Reading is a nice habit to have. When I was younger I kind of took it more as advice both my parents, and teachers would try to drill into my head, but over time, like most of us, I too learned the value a book can carry.
I also learned that they were pretty expensive.
It’s not just books either. Subscriptions to prominent newspapers, and magazines (both in print an online) can leave a light feeling in your wallet. When a full time job makes sitting in the library, or book store for hours on end impossible, people start looking for alternatives.
That’s where Oyster comes in. They’re looking to make reading endless amounts of material cost-friendly, and efficient. Basically, they’re offering unlimited access to their database for just $10 a month.
Who Are They?
I originally came across Oyster after reading Business Insider’s article on the Top Ten Coolest New York startups to work for. While that bit was more centered around interesting facets of its company culture, I took an interest in the service itself. Living in Greece, it can sometimes be difficult to access books I want to read, both because of a lack of availability, along with increased shipping expenses when ordering online.
Founded by Eric Stromberg, Andrew Brown (CTO), and Willem Van Lancker (CPO), the company got up and running in 2012, and to date has accumulated nearly $20 million in funding, $14 million of which came this past January.
‘Wired’ picked up on the company as far back as last year, publishing an article praising the service. To be fair, I haven’t seen many startups called “gorgeous”.
As mentioned above, Oyster has one basic selling point. It’s offering potential users an almost endless amount of content for a low monthly fee. The company mentions that selections include New York Times bestsellers, and Oprah’s picks, and once you start reading, the service will start recommending you similar titles to what you’ve already shown an interest in.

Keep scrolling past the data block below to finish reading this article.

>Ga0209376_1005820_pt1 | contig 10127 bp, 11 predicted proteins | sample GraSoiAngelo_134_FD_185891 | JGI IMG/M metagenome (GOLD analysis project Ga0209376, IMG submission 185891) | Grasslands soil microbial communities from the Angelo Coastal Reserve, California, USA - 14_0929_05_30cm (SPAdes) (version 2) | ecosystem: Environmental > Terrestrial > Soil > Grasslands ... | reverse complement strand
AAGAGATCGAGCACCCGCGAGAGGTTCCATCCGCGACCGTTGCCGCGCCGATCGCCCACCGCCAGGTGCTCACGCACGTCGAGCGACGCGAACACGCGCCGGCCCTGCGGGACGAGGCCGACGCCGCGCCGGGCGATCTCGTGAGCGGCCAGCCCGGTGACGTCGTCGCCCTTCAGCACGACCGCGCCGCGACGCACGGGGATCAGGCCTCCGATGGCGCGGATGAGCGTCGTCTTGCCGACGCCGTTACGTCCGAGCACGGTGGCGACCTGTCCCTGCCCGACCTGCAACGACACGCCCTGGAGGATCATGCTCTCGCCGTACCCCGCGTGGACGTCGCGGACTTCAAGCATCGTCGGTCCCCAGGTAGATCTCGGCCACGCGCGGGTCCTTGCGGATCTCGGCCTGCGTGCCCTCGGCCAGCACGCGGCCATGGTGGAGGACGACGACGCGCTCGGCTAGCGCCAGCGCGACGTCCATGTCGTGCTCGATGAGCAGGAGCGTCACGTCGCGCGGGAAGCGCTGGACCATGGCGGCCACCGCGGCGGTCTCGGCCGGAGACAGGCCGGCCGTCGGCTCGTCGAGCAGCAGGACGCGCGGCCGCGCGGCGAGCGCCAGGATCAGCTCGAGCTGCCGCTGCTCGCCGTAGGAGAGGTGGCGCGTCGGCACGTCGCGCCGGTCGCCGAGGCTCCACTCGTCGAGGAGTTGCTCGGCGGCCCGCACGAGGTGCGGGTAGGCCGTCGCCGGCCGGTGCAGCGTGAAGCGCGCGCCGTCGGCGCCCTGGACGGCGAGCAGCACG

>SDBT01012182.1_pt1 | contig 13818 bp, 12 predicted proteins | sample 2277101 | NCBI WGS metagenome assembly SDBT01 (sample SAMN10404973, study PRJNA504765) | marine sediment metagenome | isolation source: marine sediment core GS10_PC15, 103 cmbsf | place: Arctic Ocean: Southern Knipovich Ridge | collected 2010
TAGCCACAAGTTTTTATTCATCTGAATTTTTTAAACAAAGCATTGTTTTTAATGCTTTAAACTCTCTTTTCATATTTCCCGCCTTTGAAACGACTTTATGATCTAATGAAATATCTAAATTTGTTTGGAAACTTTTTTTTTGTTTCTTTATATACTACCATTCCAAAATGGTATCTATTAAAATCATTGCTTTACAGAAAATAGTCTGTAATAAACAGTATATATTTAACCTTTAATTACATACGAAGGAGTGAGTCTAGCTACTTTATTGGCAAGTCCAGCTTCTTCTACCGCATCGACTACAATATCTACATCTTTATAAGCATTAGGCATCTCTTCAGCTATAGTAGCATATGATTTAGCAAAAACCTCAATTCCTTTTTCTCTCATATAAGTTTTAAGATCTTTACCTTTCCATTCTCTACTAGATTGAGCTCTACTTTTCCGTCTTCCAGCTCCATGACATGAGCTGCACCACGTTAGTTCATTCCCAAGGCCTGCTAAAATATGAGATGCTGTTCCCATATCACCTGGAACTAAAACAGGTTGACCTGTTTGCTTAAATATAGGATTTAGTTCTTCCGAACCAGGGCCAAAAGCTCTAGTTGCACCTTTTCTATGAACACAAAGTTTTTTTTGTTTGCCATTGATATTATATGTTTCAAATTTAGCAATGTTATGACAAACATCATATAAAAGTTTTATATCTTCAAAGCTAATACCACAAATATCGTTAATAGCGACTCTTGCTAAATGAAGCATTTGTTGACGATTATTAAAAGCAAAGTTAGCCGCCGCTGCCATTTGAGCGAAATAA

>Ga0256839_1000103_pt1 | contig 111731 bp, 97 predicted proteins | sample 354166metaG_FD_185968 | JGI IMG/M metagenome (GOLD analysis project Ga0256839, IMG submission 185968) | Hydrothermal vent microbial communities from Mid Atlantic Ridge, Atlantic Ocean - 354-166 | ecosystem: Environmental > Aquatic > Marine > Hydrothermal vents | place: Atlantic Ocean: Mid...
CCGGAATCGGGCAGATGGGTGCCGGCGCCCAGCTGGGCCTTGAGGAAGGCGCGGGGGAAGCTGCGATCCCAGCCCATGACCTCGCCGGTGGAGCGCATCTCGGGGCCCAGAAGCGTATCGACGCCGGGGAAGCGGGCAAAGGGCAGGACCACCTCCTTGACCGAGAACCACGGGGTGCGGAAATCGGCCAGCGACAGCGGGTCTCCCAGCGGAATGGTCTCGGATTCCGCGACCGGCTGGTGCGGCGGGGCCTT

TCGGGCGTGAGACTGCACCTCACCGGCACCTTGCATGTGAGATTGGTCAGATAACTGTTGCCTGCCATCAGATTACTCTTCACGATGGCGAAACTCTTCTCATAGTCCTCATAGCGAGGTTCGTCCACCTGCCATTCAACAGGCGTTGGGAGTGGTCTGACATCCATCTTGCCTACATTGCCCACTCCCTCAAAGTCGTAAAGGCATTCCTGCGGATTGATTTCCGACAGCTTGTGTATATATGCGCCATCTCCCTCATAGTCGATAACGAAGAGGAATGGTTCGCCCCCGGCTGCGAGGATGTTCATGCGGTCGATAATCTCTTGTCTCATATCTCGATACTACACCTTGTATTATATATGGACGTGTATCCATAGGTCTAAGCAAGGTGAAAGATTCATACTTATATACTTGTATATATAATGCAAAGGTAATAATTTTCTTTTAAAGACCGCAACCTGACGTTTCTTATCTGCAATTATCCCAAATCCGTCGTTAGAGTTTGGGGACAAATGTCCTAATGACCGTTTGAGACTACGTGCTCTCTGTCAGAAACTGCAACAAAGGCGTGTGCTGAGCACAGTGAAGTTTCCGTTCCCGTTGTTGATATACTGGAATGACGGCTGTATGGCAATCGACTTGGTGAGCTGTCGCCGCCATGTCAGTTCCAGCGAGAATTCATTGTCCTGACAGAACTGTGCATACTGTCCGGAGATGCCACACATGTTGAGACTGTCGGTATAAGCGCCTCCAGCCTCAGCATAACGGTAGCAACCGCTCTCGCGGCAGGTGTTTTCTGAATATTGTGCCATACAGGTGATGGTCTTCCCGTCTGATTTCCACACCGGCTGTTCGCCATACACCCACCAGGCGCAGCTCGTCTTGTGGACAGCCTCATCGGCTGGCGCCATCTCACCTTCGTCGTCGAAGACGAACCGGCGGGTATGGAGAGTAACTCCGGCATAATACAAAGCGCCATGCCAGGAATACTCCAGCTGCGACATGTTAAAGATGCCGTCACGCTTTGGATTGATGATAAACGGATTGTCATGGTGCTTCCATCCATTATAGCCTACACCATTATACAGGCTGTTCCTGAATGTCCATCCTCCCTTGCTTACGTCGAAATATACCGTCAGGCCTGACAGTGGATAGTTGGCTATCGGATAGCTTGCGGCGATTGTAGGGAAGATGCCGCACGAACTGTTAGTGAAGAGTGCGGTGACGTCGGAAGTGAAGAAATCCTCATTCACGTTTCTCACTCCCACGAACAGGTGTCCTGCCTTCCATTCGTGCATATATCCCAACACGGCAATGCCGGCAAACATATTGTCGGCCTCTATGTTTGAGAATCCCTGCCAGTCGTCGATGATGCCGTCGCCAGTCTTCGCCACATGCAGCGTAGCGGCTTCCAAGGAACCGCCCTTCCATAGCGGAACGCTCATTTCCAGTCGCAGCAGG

The platform is compatible to a range of access methods as well. You can make Oyster work for Android, iOS, Kindle Fire, along with its web version.
One of the interesting aspects related to the firm mentioned in the Business Insider article was that the staff actually publish articles on the company blog, listing their personal picks for books, developing an interesting level of interaction between supplier, and consumer which is admittedly hard to come by today.
While the company has been attracting a lot of attention, not all of it has been praise. The International Business Times released an article last January noting that while the $9.95 a month price tag seems tempting, the value for money might not really be all it’s made out to be, judging by national reading trends.
In spite of that though, Oyster should have every reason to feel confident. They’re providing what is generally low cost access to a seemingly endless archive of material. Right now the biggest issue is their competition. Book subscription services like Amazon Kindle Unlimited are offering a similar service, and have an established brand name to go along with them. As such, it’s up to Oyster to be able to find enough space in the market for differentiation, or really start pushing a unique selling point, or competitive advantage as opposed to what else is out there at this point in time.
(image from nymag.com)